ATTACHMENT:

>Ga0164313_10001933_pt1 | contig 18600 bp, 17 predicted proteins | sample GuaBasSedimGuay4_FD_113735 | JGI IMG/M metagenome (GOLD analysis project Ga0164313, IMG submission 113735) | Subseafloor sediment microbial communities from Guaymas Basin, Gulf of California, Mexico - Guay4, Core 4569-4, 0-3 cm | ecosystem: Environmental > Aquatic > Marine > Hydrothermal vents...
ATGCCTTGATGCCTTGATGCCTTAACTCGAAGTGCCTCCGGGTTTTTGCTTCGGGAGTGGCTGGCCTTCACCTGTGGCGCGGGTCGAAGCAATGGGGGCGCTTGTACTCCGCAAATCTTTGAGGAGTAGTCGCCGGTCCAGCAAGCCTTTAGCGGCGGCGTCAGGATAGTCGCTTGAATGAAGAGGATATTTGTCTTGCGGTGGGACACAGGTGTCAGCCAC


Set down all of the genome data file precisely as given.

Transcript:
>Ga0164313_10001933_pt1 | contig 18600 bp, 17 predicted proteins | sample GuaBasSedimGuay4_FD_113735 | JGI IMG/M metagenome (GOLD analysis project Ga0164313, IMG submission 113735) | Subseafloor sediment microbial communities from Guaymas Basin, Gulf of California, Mexico - Guay4, Core 4569-4, 0-3 cm | ecosystem: Environmental > Aquatic > Marine > Hydrothermal vents...
ATGCCTTGATGCCTTGATGCCTTAACTCGAAGTGCCTCCGGGTTTTTGCTTCGGGAGTGGCTGGCCTTCACCTGTGGCGCGGGTCGAAGCAATGGGGGCGCTTGTACTCCGCAAATCTTTGAGGAGTAGTCGCCGGTCCAGCAAGCCTTTAGCGGCGGCGTCAGGATAGTCGCTTGAATGAAGAGGATATTTGTCTTGCGGTGGGACACAGGTGTCAGCCAC